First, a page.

–   2 examination sessions (introductory meeting on intake and closing meeting on discharge) – $40 x 2 = 80.

Total is $1,840 USD per person per course.

We presume that for the trial 50-persons course, 30 patients will have a middle disease severity, where the cost will be $1,080 x 30 = $32,400, and 20 patients – high disease severity, where the cost will be $1,800  x 20 = $36,000, in total $68,400.

In case of disproportionate group distribution the total funds amount will be used accordingly.

A detailed calculation will be provided upon request.

We also use additional modern methods of treatment like stellate ganglion blockage, transcranial electrical brain stimulation (TCDS), transcutaneous auricular vagus nerve stimulation, body-oriented therapy, etc, that can significantly enhance the treatment output. This can be added to the basic program above at additional cost.

The current capacity of the center is 8-10 ketamine sessions per day.

This means that in a one year timeframe we will be able to treat approximately 50 patients per month and need accordingly $68,400 per month, or $820,000 per year. Should this project work out, we can expand it by hiring more specialists, renting additional facility and provide more help to people who need it.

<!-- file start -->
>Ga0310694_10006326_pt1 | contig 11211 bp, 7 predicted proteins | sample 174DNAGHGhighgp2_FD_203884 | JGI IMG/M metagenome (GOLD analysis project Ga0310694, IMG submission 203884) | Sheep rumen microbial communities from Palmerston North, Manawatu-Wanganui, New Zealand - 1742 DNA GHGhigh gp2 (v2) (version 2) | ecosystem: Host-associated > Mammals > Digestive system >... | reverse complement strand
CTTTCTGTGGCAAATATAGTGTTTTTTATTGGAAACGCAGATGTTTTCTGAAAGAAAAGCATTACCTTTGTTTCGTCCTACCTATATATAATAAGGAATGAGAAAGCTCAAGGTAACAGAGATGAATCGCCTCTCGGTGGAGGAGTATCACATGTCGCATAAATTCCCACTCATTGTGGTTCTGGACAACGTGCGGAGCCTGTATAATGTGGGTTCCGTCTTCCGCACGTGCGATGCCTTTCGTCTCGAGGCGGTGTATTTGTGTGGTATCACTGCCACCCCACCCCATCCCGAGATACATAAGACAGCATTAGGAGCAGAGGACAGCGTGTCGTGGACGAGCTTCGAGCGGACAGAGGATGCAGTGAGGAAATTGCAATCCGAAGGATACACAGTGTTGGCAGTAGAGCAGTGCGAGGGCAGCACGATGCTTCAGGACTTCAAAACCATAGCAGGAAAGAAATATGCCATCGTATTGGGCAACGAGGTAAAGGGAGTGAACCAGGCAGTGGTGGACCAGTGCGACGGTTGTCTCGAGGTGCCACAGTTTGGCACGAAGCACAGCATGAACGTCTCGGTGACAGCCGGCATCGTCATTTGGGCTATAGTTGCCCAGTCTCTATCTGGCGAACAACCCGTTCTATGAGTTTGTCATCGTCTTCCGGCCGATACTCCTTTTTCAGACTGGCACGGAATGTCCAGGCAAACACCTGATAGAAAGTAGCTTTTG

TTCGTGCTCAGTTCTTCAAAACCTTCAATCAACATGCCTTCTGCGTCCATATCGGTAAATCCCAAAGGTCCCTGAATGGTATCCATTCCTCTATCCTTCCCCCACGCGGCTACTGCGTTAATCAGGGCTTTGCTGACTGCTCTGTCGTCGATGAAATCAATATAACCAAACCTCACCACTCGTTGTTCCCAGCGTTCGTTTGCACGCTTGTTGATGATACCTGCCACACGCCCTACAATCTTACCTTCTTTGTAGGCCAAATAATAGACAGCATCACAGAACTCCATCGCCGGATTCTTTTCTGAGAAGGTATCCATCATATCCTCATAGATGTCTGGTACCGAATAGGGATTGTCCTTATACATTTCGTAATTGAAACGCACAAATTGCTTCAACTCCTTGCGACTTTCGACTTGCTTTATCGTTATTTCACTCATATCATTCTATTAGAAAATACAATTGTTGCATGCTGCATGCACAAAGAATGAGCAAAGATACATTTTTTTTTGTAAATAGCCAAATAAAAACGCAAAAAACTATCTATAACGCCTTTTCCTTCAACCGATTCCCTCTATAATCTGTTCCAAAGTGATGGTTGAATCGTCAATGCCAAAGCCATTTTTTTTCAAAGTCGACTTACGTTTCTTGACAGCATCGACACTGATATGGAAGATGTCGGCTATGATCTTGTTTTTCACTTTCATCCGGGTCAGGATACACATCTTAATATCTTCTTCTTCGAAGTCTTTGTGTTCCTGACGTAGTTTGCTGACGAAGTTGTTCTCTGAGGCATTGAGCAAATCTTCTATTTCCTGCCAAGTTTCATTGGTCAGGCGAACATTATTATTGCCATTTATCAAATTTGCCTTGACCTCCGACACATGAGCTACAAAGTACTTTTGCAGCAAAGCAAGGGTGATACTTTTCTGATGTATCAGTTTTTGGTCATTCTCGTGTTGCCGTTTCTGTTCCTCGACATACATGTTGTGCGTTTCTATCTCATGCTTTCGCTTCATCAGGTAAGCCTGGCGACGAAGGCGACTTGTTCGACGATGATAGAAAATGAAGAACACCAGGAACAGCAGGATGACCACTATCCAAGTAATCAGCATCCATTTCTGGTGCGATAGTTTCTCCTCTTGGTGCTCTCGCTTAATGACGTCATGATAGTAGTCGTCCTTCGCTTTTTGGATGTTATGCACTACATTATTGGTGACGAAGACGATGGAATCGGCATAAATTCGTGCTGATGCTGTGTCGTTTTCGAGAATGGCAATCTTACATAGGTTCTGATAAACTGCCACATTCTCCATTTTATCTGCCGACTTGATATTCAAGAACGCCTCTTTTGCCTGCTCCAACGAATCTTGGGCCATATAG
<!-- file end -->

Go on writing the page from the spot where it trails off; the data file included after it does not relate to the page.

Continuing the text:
Staff and locations

This project will be conducted in Kyiv, Ukraine, by Expio LLC Medical Center (service mark Expio Center for Psychotherapy, Psychosomatics and Psychedelic Medicine),  the leading Ukrainian organization in the development of the advanced methods of mental health. At the moment, we are the first and the only one medical facility in Ukraine that provides a legal ketamine psychotherapy.

Our credo is innovations. For the first time in Ukraine we implemented the program of psycho-oncological treatment “Anticancer” (2017), the program of integrative treatment of depression “Antidepression” (2018), and the method of ketamine-assisted therapy (2018).

We adhere to the principles of holistic, integrative medicine, which views the human being as a whole system, where body, mind and spirituality are equal partners.

The center situated on the 5th floor of Kyiv`s state children hospital #9 on 130 s.m. and has 8 rooms. The medical staff includes psychiatrist, psychotherapist-MD, two clinical psychologists and anesthesiologist.

Significance:

This project has the potential to fill an important gap in the treatment of mental health disorders in individuals affected by war in Ukraine. Ketamine-assisted psychotherapy, particularly in combination with additional methods, could provide a much-needed treatment option for individuals who may not respond to traditional therapies, or who may require rapid symptom relief.

Sincerely,

Vladislav Matrenitsky,  MD,  PhD,

Director

+380 7373 080 88

expio.kiev (at) gmail.com